The yeast needs lots of oxygen in order to complete this type of fermentation?!! With all due respect, this is NOT fermentation, not at all. I know this as an indisputable fact. The cited equation is the overall chemical equation for "aerobic cellular respiration", not "anaerobic cellular respiration"—which is comprised of glycolysis (as the first stage) and fermentation (as the second stage). Please, take notice of the "O2" in the equation. Any professional microbiologist will tell you that the fermentation pathway is not equipped with the biochemical mechanisms to utilize oxygen in order to bring about oxidation (breakdown) of glucose (C6H12O6) to carbon dioxide (CO2) and water (H2O). Indeed, we need to be more critical in understand the concept "fermentation", for it is often confused—by both professional and nonprofessional bakers—with almost the entire catabolic metabolism of bacteria and yeast.

In fact, facultative anaerobes such as yeast and some bacteria resort to fermentation precisely because there is no oxygen available. Aerobic reparation generates far more energy than fermentation and is always the favored metaboic pathway of facultative anaerobes when oxygen is available.  Fermentation is prevalent in dough because 1) there is very little oxygen in dough initially, and 2) the viscous nature of the substrate makes it all but impossible to transport a meaningful amount of oxygen from the exterior to the interior of the dough.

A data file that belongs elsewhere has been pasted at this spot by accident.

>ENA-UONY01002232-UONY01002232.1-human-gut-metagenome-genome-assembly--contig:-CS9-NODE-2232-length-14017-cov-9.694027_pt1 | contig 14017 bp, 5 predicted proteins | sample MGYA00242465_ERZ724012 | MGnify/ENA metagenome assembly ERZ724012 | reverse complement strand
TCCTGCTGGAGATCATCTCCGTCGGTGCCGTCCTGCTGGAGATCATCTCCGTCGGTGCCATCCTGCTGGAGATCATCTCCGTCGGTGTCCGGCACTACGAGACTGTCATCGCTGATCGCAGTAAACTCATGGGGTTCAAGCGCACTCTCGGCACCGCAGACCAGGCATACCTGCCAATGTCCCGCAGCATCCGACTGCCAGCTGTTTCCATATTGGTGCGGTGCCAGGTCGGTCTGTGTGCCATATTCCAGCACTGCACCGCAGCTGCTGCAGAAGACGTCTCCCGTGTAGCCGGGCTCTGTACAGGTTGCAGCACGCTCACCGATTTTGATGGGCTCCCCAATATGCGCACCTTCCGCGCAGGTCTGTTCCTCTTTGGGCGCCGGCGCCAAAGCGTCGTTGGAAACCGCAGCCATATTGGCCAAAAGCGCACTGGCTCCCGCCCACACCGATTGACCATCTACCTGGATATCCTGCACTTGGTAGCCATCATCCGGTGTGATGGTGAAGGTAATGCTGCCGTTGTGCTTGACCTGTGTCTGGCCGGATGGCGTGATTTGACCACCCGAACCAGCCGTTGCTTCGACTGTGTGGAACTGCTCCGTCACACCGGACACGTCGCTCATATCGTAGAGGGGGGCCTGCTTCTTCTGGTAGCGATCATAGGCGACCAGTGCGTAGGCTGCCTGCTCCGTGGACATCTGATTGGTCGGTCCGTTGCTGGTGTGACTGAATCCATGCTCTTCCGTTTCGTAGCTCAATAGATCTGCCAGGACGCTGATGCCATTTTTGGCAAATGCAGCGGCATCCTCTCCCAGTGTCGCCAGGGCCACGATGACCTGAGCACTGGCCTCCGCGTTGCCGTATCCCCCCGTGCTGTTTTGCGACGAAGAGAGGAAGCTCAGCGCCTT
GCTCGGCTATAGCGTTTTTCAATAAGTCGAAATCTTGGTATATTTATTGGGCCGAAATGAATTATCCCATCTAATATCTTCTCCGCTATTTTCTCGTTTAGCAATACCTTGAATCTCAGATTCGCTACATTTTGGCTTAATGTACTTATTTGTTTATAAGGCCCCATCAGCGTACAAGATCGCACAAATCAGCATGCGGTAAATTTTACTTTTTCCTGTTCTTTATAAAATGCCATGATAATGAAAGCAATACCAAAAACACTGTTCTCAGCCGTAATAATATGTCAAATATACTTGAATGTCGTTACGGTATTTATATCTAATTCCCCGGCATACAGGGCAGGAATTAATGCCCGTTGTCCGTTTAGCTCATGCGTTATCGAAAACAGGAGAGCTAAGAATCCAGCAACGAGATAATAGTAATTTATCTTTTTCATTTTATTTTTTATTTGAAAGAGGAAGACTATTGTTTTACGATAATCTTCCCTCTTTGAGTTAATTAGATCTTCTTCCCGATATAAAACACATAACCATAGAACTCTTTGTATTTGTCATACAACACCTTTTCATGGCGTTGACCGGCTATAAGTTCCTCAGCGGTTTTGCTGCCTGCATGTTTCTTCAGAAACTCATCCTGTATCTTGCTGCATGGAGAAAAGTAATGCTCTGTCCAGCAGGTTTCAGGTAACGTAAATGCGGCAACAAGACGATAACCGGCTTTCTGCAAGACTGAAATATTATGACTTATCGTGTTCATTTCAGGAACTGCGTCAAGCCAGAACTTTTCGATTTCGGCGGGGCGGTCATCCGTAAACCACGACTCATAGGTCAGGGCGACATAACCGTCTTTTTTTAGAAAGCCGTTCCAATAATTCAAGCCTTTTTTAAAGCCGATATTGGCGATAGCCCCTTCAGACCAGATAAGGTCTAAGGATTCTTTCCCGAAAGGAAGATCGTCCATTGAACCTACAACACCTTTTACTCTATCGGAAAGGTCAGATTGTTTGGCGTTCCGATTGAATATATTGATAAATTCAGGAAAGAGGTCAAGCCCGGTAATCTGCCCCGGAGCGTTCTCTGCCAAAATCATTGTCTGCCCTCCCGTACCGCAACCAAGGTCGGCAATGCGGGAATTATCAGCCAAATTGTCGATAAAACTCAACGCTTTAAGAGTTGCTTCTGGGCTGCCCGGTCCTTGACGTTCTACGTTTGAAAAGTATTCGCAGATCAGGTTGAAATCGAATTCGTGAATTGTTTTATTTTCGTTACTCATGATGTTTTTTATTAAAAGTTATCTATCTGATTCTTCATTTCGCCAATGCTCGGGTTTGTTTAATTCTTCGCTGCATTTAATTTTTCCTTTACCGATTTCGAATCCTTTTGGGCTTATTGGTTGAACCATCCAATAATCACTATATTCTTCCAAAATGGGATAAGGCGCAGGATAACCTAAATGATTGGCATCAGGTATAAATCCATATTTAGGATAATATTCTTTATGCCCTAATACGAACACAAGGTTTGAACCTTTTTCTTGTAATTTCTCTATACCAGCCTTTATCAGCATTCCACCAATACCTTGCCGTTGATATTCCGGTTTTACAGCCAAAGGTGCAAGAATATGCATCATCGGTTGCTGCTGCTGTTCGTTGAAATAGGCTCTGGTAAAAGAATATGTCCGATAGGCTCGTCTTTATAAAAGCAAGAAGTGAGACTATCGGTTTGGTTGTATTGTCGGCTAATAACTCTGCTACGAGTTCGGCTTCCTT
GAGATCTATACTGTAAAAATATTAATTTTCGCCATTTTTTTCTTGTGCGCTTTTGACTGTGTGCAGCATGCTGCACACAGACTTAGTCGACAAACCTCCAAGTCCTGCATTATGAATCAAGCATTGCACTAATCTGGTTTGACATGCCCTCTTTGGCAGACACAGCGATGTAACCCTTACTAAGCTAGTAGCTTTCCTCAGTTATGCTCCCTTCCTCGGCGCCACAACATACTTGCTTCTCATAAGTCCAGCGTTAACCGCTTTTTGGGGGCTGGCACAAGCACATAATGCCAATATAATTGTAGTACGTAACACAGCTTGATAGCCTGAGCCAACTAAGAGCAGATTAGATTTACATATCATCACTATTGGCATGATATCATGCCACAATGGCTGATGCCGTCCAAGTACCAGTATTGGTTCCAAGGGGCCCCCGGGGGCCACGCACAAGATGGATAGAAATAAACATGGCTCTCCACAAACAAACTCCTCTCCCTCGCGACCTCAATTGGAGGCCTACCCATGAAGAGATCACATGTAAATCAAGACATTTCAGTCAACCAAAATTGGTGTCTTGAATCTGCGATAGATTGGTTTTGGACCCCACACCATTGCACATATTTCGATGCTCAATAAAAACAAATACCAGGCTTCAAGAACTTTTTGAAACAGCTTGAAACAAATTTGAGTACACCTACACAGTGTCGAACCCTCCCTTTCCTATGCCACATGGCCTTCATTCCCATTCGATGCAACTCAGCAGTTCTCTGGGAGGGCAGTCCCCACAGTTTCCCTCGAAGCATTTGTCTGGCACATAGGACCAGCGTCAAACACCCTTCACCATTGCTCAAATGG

Pizza is not bread.

scott123

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Re: A PHILOSOPHY OF PIZZA NAPOLETANISMO!
« Reply #2231 on: November 11, 2013, 11:35:22 AM »
Do the baker and the biochemist have the same definitions for fermentation?  Hasn't the definition of fermentation, for the baker, come to include all the biochemical processes that occur between when a dough is made and when it's baked?  If you go by this meaning, "aerobic cellular respiration", since it's occurring (to some extent) in dough, a component of fermentation?